KEY POINTS

  • Wall Street is holding back on making political donations during crisis
  • Biden's campaign raised just about half of Sanders' in Feb
  • Sanders, who rejects big money donors, may be set to benefit

President Donald Trump isn’t the only politician facing possible campaign issues thanks to the coronavirus pandemic. Big money donors on Wall Street have been holding back on their contributions to campaigns over uncertainty surrounding the crisis – and it may prove to be a major problem for candidates like former Vice President Joe Biden.

If the stock markets’ fleeing investors are any indication, the coronavirus pandemic has been encouraging wealthy individuals to play it safe and hang onto their money. That’s extended to politicians, many of whom rely heavily on running their campaigns using funds sourced from super PACs and individual billionaire donors.

Biden’s campaign for president is set to feel the pain from this trend in particular. Although he’s currently leading the Democratic Party primary in pledged delegates, Biden has been struggling to keep pace with his opponents since the start of the year. Although some are anticipating Biden will win the presidential nomination, his campaign funds are far behind Sen. Bernie Sanders, I-Vt., the only other candidate still in the primary contest.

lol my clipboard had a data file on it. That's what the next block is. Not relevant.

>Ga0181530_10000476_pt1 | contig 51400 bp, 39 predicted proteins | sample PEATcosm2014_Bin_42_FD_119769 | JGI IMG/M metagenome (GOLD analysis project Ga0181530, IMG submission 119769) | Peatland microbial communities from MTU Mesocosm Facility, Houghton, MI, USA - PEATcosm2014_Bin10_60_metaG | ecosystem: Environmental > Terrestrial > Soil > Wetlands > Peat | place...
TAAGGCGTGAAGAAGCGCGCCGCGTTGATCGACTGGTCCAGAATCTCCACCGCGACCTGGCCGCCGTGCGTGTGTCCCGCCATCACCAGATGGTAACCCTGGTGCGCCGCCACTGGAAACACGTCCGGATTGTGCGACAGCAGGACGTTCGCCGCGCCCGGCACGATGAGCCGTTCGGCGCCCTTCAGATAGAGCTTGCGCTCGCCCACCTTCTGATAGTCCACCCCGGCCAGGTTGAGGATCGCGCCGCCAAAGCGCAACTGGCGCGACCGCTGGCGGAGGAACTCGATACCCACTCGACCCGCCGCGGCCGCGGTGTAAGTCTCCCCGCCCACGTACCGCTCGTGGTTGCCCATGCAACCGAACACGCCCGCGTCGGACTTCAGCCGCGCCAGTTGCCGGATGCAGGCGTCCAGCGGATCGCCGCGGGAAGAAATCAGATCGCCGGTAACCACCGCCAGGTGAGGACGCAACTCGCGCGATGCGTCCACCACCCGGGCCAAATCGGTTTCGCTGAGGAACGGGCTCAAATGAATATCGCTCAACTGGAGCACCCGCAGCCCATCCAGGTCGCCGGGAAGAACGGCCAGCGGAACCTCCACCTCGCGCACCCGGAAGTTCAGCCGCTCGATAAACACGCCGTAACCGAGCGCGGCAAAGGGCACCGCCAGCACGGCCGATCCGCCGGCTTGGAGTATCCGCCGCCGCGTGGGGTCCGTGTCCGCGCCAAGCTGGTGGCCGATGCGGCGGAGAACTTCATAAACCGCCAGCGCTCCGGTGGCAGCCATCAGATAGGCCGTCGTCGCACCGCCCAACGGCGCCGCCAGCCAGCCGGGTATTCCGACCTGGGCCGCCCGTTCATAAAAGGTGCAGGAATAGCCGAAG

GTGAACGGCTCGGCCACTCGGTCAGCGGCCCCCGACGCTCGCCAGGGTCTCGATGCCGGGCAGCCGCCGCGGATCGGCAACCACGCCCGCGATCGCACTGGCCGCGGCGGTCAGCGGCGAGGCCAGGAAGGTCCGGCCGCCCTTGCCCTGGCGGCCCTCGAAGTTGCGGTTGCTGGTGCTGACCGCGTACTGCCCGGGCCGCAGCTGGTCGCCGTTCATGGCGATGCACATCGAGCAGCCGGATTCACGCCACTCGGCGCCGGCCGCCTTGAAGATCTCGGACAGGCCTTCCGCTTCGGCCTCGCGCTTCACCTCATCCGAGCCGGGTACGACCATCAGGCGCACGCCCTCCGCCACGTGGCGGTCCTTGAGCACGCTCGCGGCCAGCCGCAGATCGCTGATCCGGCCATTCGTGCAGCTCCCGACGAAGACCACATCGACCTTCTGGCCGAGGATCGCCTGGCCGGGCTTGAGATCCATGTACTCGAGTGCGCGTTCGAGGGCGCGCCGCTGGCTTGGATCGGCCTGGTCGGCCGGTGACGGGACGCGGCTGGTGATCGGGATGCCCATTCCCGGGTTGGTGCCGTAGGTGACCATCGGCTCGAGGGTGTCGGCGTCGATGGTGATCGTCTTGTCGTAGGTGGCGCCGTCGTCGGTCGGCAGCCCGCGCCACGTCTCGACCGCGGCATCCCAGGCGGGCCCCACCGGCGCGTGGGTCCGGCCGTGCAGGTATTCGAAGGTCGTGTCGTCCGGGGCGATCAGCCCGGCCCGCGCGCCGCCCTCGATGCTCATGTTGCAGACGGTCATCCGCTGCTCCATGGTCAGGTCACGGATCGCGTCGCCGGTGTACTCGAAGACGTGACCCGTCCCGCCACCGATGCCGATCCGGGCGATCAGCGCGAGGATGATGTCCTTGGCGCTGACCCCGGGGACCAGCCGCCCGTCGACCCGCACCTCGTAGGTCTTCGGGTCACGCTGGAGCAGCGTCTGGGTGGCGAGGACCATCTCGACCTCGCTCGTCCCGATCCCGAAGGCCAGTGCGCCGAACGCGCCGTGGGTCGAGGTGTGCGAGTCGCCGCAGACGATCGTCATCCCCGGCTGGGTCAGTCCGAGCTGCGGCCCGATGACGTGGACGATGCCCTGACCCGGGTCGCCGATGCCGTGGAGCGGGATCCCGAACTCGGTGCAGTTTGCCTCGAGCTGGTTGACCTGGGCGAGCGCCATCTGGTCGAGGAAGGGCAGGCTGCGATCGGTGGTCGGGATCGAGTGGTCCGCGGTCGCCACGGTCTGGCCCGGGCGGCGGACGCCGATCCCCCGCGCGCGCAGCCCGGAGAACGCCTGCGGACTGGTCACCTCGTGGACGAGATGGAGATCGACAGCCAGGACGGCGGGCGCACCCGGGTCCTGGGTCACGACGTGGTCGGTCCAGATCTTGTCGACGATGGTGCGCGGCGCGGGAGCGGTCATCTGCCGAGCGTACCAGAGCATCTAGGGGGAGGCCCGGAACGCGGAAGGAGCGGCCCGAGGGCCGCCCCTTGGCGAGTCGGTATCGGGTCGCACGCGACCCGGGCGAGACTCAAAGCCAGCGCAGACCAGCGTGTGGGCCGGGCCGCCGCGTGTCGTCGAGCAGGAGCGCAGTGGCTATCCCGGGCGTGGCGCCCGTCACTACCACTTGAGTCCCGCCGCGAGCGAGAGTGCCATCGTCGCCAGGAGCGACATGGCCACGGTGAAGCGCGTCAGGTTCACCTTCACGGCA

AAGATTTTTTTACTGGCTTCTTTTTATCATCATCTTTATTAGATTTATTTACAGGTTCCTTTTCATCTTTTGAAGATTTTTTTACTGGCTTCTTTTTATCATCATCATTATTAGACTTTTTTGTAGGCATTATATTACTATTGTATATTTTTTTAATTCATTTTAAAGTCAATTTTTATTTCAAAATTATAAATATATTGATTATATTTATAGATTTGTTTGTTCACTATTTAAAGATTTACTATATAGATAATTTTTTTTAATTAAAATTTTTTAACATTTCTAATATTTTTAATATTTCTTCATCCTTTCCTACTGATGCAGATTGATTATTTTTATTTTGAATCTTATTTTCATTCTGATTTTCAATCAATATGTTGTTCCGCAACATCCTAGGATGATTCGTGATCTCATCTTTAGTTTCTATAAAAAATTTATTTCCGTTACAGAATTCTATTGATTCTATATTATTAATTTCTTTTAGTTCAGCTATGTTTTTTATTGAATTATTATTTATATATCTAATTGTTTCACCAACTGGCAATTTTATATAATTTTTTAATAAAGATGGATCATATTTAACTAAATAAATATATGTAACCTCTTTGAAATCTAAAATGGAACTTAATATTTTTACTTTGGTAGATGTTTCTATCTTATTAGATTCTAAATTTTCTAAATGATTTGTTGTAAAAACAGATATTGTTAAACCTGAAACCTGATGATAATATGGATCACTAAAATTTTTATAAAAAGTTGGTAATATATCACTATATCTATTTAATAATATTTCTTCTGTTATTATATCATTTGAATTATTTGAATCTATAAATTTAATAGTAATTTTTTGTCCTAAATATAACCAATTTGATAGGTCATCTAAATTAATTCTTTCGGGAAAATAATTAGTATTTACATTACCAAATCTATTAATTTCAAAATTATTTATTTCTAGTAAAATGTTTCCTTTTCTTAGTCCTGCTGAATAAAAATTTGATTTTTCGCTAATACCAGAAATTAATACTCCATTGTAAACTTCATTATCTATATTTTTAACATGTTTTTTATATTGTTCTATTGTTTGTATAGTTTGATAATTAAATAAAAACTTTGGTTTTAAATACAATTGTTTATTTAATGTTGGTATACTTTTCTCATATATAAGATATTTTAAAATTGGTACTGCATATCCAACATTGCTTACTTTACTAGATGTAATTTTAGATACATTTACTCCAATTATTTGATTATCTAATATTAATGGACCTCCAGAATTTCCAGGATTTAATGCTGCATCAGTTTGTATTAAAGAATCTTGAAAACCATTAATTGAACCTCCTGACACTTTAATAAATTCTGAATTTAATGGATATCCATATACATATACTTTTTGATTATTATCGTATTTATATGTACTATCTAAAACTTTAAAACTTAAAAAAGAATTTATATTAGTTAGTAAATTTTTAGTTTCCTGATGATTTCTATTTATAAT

“There’s no question fundraising is going to be hurt,” Bernard Schwartz, a Biden backer and Wall Street investor, told Bloomberg.

Biden's campaign raised just half of Sanders' donations in February, with Sanders pulling in $169 million. Perhaps just as troubling a sign is the fact that Biden ended February with just $12 million in his campaign war chest; Trump’s campaign has been vastly outpacing both candidates, reporting $225 million at the end of last month.

Wealthy campaign donors holding onto their money might be bad news for Biden and Trump, but it may prove to be an unexpected boost to Sanders’ campaign. While both Biden and Trump have warmly embraced super PAC funds, Sanders has adamantly rejected donations from wealthy donors, relying wholly on small donations from individual supporters.

Even before the coronavirus pandemic was in full swing in the United States, Sanders’ unusual fundraising strategy had proven surprisingly successful. By the end of last year, his campaign was leaving his opponents, including Biden, trailing in donations.

Between this hit to Biden’s campaign finances and an increasing disillusion about the former vice president’s chances in November, some moderate Democrats are already looking elsewhere, including to New York Gov. Andrew Cuomo. Cuomo, who has said he doesn’t have plans to run for president, has been praised by members of his party over his leadership during the pandemic.

Biden, by contrast, has faced criticism over his seeming hesitation to step into a leadership role during this crisis.

Former vice president Joe Biden will be hoping to bounce back from his dismal performance in Iowa and New Hampshire, where he finished fourth and fifth respectively Former vice president Joe Biden will be hoping to bounce back from his dismal performance in Iowa and New Hampshire, where he finished fourth and fifth respectively Photo: AFP / JIM WATSON